As a Blackboard strategic consultant, I work with 2- and 4-year institutions around the globe in designing manageable and sustainable assessment processes that produce actionable knowledge – knowledge that leads to action – action that increases the quality of educational and administrative programs and services. While I love my work, I often find myself wishing for a magic wand. My magic wand would wave and the potential of outcomes assessment would become evident to everyone around. Institutions would see that “accountability” is not about metrics but about having a means of evaluating the impact of their work and taking action to increase the quality of that impact. Assessment would be seen not as a burden, but as a powerful gift. This power would be understood as making the work of higher education visible – to students, faculty, programs, institutions, and oh, yes, to those pesky entities demanding accountability. What do I mean by visibility?
For students this means a learning target. Instead of being regimentally conscripted into required general education courses, students understand that their general education courses are designed to develop a breadth of disciplinary knowledge and those enduring trans-disciplinary skills and competencies they need to be successful in college and beyond. Students can tick off the skills – writing, oral communication, information literacy, analytic thinking, quantitative reasoning, scientific reasoning, artistic awareness, problem solving, etc. So when a student sees an information literacy rubric, he/she immediately understands the specific skills of good research. When the student receives a scored rubric on a research paper, he/she understands where they stand and what they need to do to improve (and get a better grade).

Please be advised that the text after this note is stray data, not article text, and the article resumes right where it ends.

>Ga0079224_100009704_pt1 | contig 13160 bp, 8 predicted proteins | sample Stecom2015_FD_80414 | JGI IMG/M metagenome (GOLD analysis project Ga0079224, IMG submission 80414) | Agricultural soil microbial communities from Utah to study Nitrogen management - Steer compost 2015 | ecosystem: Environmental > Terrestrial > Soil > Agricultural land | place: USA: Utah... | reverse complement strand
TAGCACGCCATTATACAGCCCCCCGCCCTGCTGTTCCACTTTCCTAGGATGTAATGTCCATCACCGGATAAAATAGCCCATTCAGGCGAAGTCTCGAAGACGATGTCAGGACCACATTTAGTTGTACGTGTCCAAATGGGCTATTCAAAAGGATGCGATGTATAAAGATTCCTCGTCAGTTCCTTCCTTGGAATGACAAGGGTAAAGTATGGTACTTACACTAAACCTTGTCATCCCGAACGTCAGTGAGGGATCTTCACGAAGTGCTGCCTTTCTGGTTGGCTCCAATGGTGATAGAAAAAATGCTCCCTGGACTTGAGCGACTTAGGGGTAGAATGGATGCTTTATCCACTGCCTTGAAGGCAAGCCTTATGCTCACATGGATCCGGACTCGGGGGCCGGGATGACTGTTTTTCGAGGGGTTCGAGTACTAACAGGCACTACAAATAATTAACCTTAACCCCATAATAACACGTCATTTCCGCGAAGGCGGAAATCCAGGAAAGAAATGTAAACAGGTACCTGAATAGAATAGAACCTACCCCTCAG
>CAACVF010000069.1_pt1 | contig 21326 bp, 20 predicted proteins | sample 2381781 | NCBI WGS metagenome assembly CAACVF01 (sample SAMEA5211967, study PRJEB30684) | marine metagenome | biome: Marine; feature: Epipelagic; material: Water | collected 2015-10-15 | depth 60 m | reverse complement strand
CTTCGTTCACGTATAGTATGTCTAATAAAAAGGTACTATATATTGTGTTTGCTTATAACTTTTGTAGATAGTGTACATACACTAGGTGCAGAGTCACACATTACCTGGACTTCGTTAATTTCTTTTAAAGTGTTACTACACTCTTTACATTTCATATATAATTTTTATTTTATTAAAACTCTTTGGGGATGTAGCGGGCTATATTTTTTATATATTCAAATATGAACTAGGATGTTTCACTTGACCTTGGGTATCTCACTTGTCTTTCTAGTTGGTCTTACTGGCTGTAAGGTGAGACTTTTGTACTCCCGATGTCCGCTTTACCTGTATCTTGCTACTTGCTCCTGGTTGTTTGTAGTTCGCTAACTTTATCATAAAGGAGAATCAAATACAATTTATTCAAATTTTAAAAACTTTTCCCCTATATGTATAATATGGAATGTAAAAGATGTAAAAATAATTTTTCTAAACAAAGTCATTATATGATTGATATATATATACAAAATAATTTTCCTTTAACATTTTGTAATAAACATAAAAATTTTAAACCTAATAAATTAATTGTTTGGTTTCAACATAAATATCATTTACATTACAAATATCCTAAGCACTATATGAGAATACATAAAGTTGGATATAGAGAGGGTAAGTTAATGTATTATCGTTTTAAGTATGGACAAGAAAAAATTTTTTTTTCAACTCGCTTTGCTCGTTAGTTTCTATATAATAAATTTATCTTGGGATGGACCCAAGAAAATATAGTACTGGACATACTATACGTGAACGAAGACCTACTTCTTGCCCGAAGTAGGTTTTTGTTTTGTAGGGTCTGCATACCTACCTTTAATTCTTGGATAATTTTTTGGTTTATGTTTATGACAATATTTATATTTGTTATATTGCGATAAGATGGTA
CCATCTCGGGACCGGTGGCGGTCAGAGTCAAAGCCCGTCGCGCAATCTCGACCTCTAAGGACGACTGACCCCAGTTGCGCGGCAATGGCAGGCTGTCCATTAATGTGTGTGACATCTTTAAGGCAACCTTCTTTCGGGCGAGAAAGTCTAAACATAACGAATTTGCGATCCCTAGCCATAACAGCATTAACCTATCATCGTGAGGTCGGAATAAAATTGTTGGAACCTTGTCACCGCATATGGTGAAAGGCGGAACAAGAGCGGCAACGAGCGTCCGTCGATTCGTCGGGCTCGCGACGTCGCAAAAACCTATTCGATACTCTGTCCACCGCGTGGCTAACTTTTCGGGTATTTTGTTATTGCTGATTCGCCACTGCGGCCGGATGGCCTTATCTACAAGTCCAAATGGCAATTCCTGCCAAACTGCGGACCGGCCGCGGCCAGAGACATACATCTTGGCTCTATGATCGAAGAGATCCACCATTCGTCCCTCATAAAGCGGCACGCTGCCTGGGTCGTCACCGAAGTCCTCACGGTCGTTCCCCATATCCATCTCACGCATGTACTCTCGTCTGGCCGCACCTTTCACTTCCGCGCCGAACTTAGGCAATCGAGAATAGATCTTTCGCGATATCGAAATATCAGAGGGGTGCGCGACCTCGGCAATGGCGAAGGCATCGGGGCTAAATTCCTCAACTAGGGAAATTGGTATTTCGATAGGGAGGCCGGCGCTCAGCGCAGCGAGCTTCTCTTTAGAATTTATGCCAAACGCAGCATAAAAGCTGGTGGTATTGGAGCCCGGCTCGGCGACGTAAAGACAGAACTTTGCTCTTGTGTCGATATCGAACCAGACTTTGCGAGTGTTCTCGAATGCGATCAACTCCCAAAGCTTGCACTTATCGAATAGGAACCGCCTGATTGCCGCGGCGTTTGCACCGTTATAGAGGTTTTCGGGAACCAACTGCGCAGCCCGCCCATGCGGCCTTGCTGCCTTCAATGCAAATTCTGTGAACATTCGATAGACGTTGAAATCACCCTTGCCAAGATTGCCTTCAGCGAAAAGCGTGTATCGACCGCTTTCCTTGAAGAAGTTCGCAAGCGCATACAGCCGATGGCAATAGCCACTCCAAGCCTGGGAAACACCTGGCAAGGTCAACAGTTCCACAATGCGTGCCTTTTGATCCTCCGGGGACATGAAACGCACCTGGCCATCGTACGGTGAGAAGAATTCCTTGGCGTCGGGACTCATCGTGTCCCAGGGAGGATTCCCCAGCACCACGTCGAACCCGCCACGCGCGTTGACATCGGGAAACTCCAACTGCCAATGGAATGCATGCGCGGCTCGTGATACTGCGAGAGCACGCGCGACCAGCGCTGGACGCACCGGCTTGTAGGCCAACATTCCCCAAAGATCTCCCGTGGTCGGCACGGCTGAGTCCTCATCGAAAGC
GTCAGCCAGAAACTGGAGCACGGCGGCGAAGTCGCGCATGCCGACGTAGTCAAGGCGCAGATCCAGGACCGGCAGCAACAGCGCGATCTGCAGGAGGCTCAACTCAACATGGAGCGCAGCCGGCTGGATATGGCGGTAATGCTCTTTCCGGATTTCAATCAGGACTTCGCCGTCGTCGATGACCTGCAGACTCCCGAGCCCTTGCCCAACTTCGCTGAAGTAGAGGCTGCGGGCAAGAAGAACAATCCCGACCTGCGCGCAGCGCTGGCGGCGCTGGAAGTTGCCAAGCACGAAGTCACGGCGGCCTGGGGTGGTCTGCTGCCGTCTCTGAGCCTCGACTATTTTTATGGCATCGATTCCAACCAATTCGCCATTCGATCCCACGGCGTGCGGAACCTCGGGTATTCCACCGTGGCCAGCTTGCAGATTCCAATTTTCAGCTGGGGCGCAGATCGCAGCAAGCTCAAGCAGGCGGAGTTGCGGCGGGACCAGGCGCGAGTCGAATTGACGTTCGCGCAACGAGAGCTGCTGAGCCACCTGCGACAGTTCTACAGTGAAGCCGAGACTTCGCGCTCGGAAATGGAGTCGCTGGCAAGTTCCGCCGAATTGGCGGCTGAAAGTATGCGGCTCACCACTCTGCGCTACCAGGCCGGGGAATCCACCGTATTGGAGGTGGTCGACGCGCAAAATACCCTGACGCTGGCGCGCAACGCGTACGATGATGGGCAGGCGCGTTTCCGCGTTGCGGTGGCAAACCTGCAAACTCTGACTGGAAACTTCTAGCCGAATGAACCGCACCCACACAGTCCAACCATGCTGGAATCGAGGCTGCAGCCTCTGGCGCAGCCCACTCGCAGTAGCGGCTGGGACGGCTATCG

For faculty, this means a teaching target. Before sending students off to the library to research a topic, faculty have designed their courses with specific opportunities: to understand when information is needed, to locate information, evaluate its usefulness, and to effectively and ethically use the information in their work. On applying a rubric to student work, two pieces of actionable knowledge result: the student understands how to improve their own work, and by aggregating rubric scores, faculty have visibility into which elements of the design and/or delivery of the curriculum need to change to improve students’ construction of knowledge.
Most importantly, for institutions, three powerful gifts result from outcomes assessment. First, institutions have a means of engaging faculty in the design and delivery of the curriculum – and to do this on an ongoing basis. Secondly, the institution can now provide evidence to substantiate bold claims such as “our graduates have a deep awareness of their professional work on society.” Thirdly, the most powerful gift is adaptivity – the ability to change direction to meet a desired end state. Faculty engagement, continuous improvement, institutional identity, adaptation and change – a powerful gift indeed.
To read more about assessment, check out this article from Pat Hutchings in Change magazine: The New Guys in Assessment Town.
Guest post by Karen Yoshino, PhD, Director, Global Services, Blackboard